Getting Out The Door With Kids
Sometimes getting out the door with kids begs the question…Is it worth it? Sometimes it doesn’t matter because we just have to. Doctor appointments, school, family events…, heck it doesn’t matter if it is this amazing playdate planned for the playground that is for THEM!
You still go through the challenges of saying over and over, and over again…”it’s time to go.” You may have even threatened to walk out the door in the hopes your little one will jump and do what is needed to get moving.
Has this happened to you?
Too many times to count I am sure.
Why does it have to be so hard?
I will tell you why. Your child is in his physical body and immersed in what he is doing. Whether it is playing with toys, attempting to play with you or wants to do something that feels good to him. It is all good intentions. Well, maybe for him but not for you who has a certain number of things to do or a certain time to do this or get to wherever it is you need to be.
You are totally in your head. You’re disconnected to where your child is at. Think about where your brain is in your body and your heart. There is a considerable amount of space between the two. Moving down to your heart and deeper into your physical body will move you closer to where your child is at.
Connecting With Your Child
When trying to get out the door you may be throwing out commands to your child like, “it is time to go, please put your shoes on.” With your child being in his physical body, he is not easily able to respond to that type of command. It requires him to move into his head and process what is being said.
This can be stressful.
If your child is stressed, getting her to cooperate is more unlikely and it is only going to increase the stress for you as well, which will further exasperate her. A vicious cycle.
Start by making sure you are ready to leave. If you are not quite ready then you will be running around throwing out all kinds of (even if in a super kind voice) commands until you realize you had asked 10 times already.
So, plan ahead and make sure bags are packed, anything else you need to take along and you are ready to walk out the door.
Now go and collect your child.
Physically get close, make eye contact and engage with your child. Make an observation about what he is doing. “Oh, it looks like you are making those airplanes fly really high,” or “those books you took off the shelf would love to be put on the table so we can read them after lunch.”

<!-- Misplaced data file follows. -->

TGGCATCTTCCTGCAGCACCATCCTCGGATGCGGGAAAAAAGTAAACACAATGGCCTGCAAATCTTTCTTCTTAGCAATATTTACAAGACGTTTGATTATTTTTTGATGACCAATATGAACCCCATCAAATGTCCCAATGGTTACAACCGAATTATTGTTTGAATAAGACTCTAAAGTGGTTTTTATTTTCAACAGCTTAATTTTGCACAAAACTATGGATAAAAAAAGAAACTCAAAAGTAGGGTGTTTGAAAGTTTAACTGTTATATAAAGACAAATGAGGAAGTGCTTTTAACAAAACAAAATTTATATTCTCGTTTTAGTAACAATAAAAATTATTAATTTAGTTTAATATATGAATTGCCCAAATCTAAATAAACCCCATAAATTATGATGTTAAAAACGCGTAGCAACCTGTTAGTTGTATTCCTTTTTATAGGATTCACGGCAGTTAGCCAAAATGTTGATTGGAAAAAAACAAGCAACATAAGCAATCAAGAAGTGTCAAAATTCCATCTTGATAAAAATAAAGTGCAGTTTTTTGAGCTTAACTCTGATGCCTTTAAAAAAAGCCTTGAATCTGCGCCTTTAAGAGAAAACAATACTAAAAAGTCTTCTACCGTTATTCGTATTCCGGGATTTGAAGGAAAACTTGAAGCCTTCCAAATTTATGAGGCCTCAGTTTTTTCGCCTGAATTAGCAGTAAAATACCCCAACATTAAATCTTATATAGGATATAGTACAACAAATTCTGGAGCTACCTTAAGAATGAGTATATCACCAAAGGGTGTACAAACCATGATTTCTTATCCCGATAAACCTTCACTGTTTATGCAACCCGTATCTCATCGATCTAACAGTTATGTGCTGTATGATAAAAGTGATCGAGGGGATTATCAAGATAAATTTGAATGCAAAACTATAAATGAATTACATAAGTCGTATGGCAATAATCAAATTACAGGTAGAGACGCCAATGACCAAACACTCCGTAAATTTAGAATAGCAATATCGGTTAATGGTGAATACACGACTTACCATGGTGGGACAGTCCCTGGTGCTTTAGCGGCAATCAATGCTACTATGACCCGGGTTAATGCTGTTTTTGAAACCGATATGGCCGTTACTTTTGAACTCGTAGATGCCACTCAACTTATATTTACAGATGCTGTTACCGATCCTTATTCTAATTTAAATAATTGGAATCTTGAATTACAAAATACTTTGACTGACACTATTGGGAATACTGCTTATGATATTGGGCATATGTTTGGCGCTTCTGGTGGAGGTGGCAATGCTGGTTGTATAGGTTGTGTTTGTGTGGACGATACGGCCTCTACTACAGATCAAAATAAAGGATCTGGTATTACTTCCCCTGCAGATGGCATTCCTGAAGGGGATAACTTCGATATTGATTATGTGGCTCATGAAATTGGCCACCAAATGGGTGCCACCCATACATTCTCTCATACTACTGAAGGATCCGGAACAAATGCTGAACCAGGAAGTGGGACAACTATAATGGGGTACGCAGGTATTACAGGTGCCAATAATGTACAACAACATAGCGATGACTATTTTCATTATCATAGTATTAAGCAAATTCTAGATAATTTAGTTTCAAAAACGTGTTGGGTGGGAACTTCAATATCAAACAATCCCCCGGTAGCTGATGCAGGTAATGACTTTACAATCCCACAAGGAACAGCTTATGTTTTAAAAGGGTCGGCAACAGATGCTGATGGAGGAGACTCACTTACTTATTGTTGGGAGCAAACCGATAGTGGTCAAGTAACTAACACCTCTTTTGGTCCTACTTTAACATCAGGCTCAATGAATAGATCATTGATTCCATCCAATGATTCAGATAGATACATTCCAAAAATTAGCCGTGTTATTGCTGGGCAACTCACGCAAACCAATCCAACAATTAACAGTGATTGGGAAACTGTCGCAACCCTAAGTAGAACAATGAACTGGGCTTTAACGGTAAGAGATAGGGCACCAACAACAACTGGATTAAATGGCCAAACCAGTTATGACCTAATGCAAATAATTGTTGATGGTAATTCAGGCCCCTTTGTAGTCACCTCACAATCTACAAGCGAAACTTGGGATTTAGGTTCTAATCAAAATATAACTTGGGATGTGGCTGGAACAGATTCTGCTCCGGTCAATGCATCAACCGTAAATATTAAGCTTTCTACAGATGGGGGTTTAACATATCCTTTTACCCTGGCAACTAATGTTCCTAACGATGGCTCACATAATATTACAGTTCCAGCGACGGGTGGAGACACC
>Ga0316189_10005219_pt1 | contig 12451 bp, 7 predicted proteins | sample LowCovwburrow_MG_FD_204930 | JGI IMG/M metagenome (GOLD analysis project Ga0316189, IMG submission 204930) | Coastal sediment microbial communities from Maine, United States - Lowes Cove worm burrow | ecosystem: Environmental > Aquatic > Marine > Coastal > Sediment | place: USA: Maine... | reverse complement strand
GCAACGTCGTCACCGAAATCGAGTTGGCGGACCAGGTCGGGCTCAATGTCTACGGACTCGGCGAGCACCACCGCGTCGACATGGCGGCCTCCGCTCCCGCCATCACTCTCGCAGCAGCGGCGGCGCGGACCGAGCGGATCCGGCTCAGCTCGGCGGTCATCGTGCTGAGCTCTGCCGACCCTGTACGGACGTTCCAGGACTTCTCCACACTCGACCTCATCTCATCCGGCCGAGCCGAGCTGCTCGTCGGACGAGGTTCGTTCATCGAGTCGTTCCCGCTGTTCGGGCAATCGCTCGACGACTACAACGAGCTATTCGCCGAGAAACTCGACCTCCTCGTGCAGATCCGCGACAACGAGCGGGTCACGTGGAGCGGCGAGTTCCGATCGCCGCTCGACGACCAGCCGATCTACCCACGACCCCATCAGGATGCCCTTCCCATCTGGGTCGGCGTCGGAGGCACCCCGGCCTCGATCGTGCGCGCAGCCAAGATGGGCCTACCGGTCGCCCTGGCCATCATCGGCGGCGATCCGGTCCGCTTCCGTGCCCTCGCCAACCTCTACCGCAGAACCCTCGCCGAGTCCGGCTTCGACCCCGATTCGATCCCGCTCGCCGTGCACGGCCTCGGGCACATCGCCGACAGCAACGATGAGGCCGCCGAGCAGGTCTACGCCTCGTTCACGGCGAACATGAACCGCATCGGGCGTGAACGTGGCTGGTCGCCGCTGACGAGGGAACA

You have just connected with your child. Now think of ways you can further meet him at the physical level.
You can try a gentle touch of the arm, a hug or light squeeze. You can even try turning the transition into a game or a song.
Say, “Let’s play a game.” If you have other children, you can use that moment to say, “First we need to gather your sister and ask her to play. We will be going on an adventure and we need everyone to play.” Once you have connected with the other children you can try getting everyone to play or sing.
Your adventure can be turned into an animal bus ride. Your vehicle is the bus and everyone pretends to be an animal and has to act like that animal all the way to the car. Have fun with it!
Prepare to get creative since we all need variety at times, including your child. Your child may find the one thing you do fun and want to do it all the time. Do it! Either way it works out, it will be best for you to be prepared to start the transition and make the time.
Leaving the house can be challenging especially when you are in the mindset of getting out the door. By simply preparing and taking the time to connect and gather your child, will help smooth out this once dreaded transition. Best wishes!